The Final Problem – Hounds Summary

Ralph Edwards – Fri, 24 Feb 1995

  • Were all Watson’s manuscripts written in pen and not in pencil?
  • What do “incoherent” and “entirely inadequate” signify?
  • What could have been the Colonel’s defense of his brother’s memory?
  • Who might have maligned the memory of the late Professor Moriarty?
  • Didn’t Watson stop by at 221B from time to time?
  • Did Holmes ever write (not wire) to Watson at any other time?
  • Do Nimes and Narbonne have any particular significance?
  • Why air-guns and not, say, gunshots?
  • Didn’t Holmes carry matches?
  • Why go to the Continent, away from English law? Why did Holmes invite Watson?
  • When did a quiet fashion of living replace “Give me problems, give me work”?
  • When did chemical research give way to bees?
  • Was the Binomial Theorem worth the position at a university?
  • Did Moriarty limit himself to forgery, robbery, and murder?
  • Does Holmes’ description of Moriarty as one “who sits motionless…who only plans and does little himself” agree with Moriarty’s actions in this case?
  • What was the reason for the three-day delay over a weekend?
  • Was Moriarty the sort to shoot or attack Holmes personally at 221B?
  • Would a one-horse van have been preferable?
  • Did Moriarty’s attacks reflect finesse or merely organizational breadth?
  • What trusty messenger could Watson employ?
  • Would the unknown departure of a dangerous guest lessen Watson’s danger?
  • Where did Holmes spend the evening? Where did the Italian priest obtain his luggage and belongings?
  • How competent were Moriarty’s men in setting a fire in a room cluttered with newspapers and chemicals which caused no great harm?
  • Did Holmes expect Moriarty to wait for two days in Paris and then return to London to be arrested?
  • Was Moran part of the gang that the London police had secured?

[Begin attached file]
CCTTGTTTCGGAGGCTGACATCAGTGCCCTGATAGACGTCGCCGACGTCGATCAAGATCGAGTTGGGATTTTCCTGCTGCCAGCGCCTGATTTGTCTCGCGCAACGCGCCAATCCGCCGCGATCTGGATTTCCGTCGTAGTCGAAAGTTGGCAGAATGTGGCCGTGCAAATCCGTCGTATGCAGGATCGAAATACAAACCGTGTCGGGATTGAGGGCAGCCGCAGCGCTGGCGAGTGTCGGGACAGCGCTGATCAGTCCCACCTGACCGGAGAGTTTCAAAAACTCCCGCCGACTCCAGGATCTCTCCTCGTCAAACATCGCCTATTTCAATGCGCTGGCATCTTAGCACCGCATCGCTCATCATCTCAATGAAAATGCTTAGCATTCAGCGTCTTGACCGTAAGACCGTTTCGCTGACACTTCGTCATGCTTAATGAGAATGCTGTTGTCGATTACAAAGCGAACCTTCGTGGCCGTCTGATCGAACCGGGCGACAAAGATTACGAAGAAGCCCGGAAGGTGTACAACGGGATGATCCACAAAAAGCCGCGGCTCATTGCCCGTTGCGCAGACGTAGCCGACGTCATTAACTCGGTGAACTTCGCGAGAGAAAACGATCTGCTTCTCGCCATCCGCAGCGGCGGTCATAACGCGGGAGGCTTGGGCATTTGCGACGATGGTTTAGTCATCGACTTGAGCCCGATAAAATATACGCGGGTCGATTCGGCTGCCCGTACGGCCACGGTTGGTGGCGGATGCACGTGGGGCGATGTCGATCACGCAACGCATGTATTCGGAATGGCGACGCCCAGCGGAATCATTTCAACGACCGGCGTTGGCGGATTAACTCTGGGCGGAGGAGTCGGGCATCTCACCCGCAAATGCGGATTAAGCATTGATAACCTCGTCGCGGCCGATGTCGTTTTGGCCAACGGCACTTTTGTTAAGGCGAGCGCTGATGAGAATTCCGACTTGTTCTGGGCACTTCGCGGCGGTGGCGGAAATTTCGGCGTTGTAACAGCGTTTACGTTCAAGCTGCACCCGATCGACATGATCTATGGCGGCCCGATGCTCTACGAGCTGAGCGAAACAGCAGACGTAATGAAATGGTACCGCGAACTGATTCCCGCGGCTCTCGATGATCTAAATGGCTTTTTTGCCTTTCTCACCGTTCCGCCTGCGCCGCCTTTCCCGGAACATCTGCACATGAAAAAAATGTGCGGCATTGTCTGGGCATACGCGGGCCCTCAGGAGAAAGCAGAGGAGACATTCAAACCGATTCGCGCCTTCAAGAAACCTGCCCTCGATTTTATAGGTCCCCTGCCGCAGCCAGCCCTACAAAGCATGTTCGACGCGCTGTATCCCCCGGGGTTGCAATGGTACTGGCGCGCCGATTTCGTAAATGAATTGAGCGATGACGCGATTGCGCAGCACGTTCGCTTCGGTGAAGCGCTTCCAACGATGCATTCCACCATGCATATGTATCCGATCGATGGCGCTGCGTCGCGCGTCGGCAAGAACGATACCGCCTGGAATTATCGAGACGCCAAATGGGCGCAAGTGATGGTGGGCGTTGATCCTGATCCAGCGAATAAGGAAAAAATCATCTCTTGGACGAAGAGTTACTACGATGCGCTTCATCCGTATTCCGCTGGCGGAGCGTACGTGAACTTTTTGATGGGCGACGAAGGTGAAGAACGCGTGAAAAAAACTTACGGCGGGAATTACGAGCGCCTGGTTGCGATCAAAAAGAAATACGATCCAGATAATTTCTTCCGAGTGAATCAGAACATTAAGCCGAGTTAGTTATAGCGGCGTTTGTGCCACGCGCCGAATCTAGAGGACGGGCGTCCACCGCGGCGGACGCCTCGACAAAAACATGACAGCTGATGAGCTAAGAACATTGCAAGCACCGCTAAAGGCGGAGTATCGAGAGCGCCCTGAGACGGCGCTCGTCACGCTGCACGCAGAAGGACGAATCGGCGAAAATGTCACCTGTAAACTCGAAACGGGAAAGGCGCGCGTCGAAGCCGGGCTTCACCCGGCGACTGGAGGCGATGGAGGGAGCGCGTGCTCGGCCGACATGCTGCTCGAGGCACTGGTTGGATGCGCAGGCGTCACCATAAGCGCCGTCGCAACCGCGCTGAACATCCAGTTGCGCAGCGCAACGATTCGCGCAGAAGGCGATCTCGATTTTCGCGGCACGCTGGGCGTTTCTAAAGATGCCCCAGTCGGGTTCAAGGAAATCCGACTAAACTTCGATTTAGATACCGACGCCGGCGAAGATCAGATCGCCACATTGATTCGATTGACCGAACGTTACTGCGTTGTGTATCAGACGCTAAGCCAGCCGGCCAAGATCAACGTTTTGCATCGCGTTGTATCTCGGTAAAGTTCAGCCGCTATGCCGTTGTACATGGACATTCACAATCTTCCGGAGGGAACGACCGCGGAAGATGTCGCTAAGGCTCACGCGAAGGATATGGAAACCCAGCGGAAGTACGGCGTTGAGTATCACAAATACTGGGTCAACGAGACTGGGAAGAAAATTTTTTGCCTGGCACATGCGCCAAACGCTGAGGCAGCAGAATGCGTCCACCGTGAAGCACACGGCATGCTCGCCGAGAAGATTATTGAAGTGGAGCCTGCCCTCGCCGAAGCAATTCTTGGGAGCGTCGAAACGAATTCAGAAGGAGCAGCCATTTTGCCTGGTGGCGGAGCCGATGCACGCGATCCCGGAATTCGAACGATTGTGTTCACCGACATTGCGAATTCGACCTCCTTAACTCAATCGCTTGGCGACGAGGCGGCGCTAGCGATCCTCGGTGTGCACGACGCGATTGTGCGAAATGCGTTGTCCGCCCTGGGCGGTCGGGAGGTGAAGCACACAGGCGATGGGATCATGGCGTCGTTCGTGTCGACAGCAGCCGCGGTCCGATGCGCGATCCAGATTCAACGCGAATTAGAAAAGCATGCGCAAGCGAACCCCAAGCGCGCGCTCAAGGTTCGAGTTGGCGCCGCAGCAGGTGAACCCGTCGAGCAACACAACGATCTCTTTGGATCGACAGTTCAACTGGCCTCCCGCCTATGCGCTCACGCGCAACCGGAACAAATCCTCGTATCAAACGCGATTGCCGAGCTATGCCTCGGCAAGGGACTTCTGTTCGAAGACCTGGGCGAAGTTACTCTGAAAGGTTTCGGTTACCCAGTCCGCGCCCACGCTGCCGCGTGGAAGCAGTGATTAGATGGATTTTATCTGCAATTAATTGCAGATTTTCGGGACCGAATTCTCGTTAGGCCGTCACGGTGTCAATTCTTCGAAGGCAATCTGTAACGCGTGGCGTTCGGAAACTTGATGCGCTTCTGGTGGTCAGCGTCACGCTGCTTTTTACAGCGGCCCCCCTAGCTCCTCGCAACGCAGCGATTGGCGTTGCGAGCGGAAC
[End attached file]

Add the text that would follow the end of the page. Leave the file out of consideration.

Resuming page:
• Compare “over a thousand cases” with “the seventy odd cases…during the last eight years” (SPEC).
  • Why did Moriarty choose confrontation instead of ambush?
  • Which man walked in front of the other along the three-foot path, with sheer wall on one side and sheer drop on the other? Or did they walk side-by-side? If so, who walked next to the wall?
  • Was pigeonhole M in the fire-damaged rooms?

Chris Redmond – Fri, 17 May 1996

Most of the Sherlock Holmes tales are “The Adventure of” something or other. Only this one and “Thor Bridge” use the word “Problem” in their titles. In what sense is it more a “problem” than an “adventure”?

Sonia Fetherston – Fri, 8 Aug 1997

Remember that feeling of doom the first time you read “It is with a heavy heart that I take up my pen to write these the last words…”?! This week we take a closer look at FINA, starting with the following questions and comments:

  • FINA is fraught with danger and, in fact, the words “danger” and “dangerous” repeat throughout the story. For example, Holmes calls himself a “dangerous guest” and a “dangerous companion,” but he also says the criminal strain in Moriarty’s blood made the Professor “infinitely more dangerous.” How are their dangers different?
    As the story opens, both Moriarty and Holmes are presumed dead. Their battle continues, however, with Watson and Moriarty’s brother dueling in ink. Not exactly a clash of the Titans, but isn’t Watson the clear victor?
  • Holmes predicts that proceedings against Moriarty and his gang will be “the greatest criminal trial of the century.” Since that trial was not to take place, can you name any other great criminal trials of the 19th century that can claim that title? (I can only think of 2 “greatest” criminal trials from that time!)
  • Where do you suppose Watson learned a smattering of Italian?
  • Holmes says Moriarty is his intellectual equal, but we can see that Moriarty is no mere “thinking machine.” A range of feelings is evident in his brief appearance in Baker Street: curiosity, grief, and sadness. Isn’t he more of a real, rounded personality than Holmes?